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From Words to Writing...

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From Words to Writing...

Postby MinusNick » Thu 01.17.2008 6:33 pm

I have kind of a weird question here: was the Japanese language constructed with the kanji in mind? I know they spoke before they started writing (duh), but how is it that every word can be expressed with a kanji or a combination of kanjis. What I'm trying to get at is how do the different readings of the kanji characters happen to match up to what is spoken? I have an example...
火山 - kazan - volcano
山 - yama - mountain
山菜 - sansai- edible wild plants
鉱山 - kouzan - mine

Like, did they make the character and just put different readings to it to suit their language needs? Sorry if this question doesn't make sense...
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RE: From Words to Writing...

Postby chikara » Thu 01.17.2008 6:43 pm

MinusNick wrote:
I have kind of a weird question here: was the Japanese language constructed with the kanji in mind? ...

I don't know of too many languages (Esperanto being the obvious exception) where the written language evolved at the same time as the spoken language.

Kanji were introduced into Japan from China in about the 6th century AD. I'm fairly certain the Japanese had a spoken language before that :)
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RE: From Words to Writing...

Postby saraLynne » Thu 01.17.2008 7:07 pm

MinusNick wrote:
I have kind of a weird question here: was the Japanese language constructed with the kanji in mind?


No.


how is it that every word can be expressed with a kanji or a combination of kanjis.


Not every word is so direct, just rather basic ones.

Like, did they make the character and just put different readings to it to suit their language needs?


Often, yes. That's why there are Chinese readings and Japanese readings for each kanji. When they imported them, they assigned them appropriate readings for their own language (as well as imported Chinese words and adapted them into Japanese speech).
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RE: From Words to Writing...

Postby MinusNick » Thu 01.17.2008 7:16 pm

I know they had spoken language before written: everyone did. What I want to know is how is that the kanjis have a pronunciation that matches the spoken language, even when put into combinations. I know that isn't clear... Lemme see...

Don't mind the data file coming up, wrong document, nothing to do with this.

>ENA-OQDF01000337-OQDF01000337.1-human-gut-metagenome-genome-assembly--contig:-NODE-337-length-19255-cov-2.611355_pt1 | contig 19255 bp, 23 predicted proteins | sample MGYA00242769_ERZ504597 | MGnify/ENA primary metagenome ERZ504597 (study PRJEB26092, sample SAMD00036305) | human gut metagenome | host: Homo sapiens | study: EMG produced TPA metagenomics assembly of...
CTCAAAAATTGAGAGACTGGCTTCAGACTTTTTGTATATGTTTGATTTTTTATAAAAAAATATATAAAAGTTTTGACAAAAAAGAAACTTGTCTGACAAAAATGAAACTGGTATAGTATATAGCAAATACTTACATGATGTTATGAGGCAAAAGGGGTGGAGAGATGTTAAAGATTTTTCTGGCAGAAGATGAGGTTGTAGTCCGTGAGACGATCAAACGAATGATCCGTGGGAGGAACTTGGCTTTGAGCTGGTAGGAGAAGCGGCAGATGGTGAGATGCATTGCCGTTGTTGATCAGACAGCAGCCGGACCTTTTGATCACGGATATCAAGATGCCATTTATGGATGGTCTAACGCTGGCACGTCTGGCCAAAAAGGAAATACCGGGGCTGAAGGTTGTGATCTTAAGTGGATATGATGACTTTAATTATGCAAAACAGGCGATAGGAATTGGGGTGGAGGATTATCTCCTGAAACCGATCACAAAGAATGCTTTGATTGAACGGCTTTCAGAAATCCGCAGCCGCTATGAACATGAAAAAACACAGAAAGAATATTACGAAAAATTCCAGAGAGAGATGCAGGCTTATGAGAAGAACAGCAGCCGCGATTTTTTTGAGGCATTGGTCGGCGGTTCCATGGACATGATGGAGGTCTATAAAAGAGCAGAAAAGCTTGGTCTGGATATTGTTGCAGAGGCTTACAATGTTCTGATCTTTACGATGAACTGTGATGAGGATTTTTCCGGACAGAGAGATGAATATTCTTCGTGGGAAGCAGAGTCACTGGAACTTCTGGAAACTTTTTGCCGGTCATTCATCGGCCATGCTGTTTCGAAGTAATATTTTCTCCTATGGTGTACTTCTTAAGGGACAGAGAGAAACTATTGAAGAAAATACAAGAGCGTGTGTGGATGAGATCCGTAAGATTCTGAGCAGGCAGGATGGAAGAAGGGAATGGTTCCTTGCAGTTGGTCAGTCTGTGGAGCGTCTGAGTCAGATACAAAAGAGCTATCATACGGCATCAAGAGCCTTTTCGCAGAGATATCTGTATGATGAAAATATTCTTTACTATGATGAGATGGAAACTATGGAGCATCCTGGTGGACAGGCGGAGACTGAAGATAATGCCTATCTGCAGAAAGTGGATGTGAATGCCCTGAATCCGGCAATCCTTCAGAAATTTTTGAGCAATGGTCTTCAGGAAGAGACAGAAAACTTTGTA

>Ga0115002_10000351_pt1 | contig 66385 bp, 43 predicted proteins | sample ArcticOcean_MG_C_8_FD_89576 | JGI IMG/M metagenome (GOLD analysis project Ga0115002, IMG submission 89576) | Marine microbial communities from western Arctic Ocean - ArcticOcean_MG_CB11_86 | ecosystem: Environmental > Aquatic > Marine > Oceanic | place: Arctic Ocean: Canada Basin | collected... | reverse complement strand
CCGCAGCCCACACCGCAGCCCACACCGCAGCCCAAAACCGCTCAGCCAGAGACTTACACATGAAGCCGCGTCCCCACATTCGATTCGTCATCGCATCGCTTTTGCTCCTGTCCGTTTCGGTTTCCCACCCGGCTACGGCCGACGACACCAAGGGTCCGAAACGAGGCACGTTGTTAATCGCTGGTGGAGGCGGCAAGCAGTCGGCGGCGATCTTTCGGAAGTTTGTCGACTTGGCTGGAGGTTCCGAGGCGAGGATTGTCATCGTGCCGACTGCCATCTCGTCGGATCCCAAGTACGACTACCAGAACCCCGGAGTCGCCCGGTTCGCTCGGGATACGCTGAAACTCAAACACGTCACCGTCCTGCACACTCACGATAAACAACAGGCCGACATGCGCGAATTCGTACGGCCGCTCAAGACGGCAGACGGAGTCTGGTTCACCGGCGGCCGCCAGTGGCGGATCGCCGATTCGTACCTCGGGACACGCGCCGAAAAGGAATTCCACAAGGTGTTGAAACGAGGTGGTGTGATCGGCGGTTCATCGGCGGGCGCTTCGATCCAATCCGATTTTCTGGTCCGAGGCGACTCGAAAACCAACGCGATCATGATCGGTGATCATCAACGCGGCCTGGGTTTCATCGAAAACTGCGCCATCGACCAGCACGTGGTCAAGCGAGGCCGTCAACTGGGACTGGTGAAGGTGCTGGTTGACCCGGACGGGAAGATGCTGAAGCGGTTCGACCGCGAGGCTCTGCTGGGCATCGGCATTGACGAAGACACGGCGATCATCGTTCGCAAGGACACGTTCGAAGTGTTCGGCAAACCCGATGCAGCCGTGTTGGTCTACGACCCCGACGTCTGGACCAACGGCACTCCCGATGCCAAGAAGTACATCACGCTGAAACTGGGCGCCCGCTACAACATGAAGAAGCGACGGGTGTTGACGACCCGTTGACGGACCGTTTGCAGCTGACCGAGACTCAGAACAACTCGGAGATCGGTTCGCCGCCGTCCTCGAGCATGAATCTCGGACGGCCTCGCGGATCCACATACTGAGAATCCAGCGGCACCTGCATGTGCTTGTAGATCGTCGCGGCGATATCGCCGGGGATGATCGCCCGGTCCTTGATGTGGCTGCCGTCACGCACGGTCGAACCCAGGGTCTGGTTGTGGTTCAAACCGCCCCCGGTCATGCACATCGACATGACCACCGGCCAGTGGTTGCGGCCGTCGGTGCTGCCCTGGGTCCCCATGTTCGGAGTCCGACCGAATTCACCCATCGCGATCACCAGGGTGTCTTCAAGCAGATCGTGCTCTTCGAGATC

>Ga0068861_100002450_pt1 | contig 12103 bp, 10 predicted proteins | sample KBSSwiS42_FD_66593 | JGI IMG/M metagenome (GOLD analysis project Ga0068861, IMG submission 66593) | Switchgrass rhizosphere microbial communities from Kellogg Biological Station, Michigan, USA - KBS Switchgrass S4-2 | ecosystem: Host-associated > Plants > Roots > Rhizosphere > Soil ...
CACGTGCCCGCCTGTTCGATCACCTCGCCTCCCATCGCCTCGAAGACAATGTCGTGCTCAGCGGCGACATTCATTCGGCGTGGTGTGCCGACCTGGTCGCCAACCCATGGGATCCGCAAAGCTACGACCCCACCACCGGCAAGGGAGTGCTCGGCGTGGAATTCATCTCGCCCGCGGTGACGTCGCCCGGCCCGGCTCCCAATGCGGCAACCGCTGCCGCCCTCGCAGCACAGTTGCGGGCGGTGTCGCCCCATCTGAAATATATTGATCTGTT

火山 - kazan - volcano
山 - yama - mountain
山菜 - sansai- edible wild plants
鉱山 - kouzan - mine
Why does 山 get used in kouzan for mine? I'm sure the word was around before the kanji, so how did they get around to assigning 鉱山 to it instead of its own kanji?
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RE: From Words to Writing...

Postby furrykef » Thu 01.17.2008 7:42 pm

Eh? "Kouzan" uses on'yomi. On'yomi readings come from Chinese, just like kanji. There's no reason that the word would predate the kanji, unless they had the kanji in mind (or, rather, the words that those kanji represent) when the word was coined.

This should more or less answer your question, I think. Kanji and pronunciations match up well because they were both borrowed from Chinese. The words would still have been borrowed whether or not Chinese used kanji. But it did (and does), so the kanji just came with them.

This applies to words that weren't directly borrowed from Chinese. Let's pretend that Latin and Greek used kanji. "Hydro" is a root meaning "water", which we'll represent with 水, and "electric" means, well, "electric", which we'll represent with 電. If we were to make up a word that didn't actually occur in Latin or Greek, such as "hydroelectric", it would be obvious that we should use the kanji for these parts as well, giving us 水電. (This isn't a real word in Japanese as far as I know. It might be one in Chinese, but in any case, this is only an example to illustrate that the same process is occuring in Japanese and English, only the Japanese do it with kanji.)

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Last edited by furrykef on Thu 01.17.2008 7:52 pm, edited 1 time in total.
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RE: From Words to Writing...

Postby chikara » Thu 01.17.2008 7:48 pm

MinusNick wrote:
..... What I want to know is how is that the kanjis have a pronunciation that matches the spoken language, even when put into combinations. ....

Pronunciation by definition is "spoken" ;)

MinusNick wrote: